“…which means that schools that aren’t able to do so end up on the losing end, without the things we took for granted in public schools not too long ago.” Why aren’t schools able to fundraise? It just takes people like Dagmar Serota. The problem is that we have been taking things for granted.

  • Cranky Teacher

    I fundraise for my programs all year long, every year. It is a ridiculous distraction from actually teaching. Currently, I am literally fundraising to hire a fundraiser!

    These fundraisers may be cute and it is great if parents organize them. I’ll keep doing them if they mean getting the kids the opportunities I think they deserve.

    But I do resent the Donors Choose-ification of public school funding. It is a distraction for us, and many teachers and parents are not trained and/or well-connected enough to be good fundraisers.

    All I ask for from the system: A starting teacher wage of 55K and a discretionary 5K a year (w/oversight, of course) to spend on books, supplies, technology and interventions. Oh, and a working room cleaned regularly, with heat and air con.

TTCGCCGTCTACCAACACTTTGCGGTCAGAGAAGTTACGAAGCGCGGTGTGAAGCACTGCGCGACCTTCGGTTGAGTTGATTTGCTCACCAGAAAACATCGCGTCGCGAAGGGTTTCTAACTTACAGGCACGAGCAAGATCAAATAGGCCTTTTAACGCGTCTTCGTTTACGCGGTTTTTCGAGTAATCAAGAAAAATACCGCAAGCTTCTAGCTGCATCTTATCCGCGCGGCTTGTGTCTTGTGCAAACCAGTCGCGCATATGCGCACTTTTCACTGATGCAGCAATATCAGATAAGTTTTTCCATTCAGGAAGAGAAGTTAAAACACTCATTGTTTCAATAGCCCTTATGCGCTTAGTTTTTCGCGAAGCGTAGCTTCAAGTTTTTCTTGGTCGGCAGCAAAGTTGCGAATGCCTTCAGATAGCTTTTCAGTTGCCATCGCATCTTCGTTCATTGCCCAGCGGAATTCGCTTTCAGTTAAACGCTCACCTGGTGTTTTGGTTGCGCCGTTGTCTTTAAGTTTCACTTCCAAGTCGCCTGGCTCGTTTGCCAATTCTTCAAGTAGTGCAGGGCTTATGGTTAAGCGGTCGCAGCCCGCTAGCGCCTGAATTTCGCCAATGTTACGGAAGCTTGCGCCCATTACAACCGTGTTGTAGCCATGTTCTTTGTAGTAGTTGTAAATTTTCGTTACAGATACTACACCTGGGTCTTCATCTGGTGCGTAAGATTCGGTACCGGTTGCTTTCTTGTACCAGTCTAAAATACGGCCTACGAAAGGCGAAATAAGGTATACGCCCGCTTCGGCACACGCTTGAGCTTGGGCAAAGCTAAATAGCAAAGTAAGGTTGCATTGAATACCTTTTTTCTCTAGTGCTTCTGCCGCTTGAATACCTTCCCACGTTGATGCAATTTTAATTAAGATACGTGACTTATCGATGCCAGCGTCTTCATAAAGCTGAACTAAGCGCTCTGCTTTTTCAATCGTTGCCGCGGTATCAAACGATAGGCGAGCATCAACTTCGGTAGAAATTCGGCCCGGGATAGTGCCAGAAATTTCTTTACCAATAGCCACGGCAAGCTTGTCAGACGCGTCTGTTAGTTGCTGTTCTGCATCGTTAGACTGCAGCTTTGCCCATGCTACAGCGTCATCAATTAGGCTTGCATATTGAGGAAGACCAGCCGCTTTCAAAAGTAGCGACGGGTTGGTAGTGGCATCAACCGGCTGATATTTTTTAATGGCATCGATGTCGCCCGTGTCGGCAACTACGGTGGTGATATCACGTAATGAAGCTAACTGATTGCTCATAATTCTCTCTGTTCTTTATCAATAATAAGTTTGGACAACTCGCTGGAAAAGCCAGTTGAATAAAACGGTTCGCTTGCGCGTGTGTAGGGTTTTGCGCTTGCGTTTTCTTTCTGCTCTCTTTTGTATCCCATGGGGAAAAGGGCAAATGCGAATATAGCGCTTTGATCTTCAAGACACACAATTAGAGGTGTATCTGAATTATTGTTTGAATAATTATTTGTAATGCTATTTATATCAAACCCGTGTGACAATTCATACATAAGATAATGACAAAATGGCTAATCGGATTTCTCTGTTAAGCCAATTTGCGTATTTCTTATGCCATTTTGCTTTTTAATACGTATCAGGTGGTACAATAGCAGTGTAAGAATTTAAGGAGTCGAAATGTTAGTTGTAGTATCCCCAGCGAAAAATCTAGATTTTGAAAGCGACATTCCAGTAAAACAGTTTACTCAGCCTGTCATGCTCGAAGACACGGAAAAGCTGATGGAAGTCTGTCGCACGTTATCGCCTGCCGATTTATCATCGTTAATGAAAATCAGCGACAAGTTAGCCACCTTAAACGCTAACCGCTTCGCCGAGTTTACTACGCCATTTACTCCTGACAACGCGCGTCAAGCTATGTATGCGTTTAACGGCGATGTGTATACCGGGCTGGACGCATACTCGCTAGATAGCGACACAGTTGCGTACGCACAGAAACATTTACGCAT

Does that seem excessive for teachers assigned 30 (all day) or 180 (throughout day) students?

    Reality: 39K + 0 + dirty floors, broken sink and no air-con.

    As the billionaire donations and PTSA fun runs get the press, it is ignored that schools keep laying off janitors and aides, freeze salaries, and don’t maintain technology or facilities.

    OK, rant over.

  • Katy Murphy

    Clay: Yes, that’s true. But there are more than 100 schools in Oakland. My point was that each time funds are cut from California’s public schools, the more schools rely upon powerhouse parent groups, grant-writers, or people like Dagmar Serota to rustle up the cash to provide things — like a functioning library — that we once took for granted.

  • Oakland Teacher

    I hope that some of the parents are also going to be involved in this worthy project. It is not okay for a school community to be uninvolved at the same time it is asking the public for help. Some less-affluent schools have really involved parent communities while others expect everyone else to meet their needs.

  • David Moren

    Dagmar is yet again a champion of so many great, thoughtful and local initiatives. As a new and proud partner of Sankofa, we at Experience Corps – who recruit and train people 55+ to be tutors and mentors for underserved elementary schools like Sankofa – are in the process of also trying to “recruit and coordinate volunteers to run the library once it’s stocked”. If you, or anyone you know, is 55+ and looking for a way to give back (including the possibility of earning a stipend in the process), whether in the library or directly working with children, please contact:

    Experience Corps
    (510) 759-3690 or apierik@aspiranet.org.
    Or visit http://www.experiencecorps.org/cities/Oakland for more information.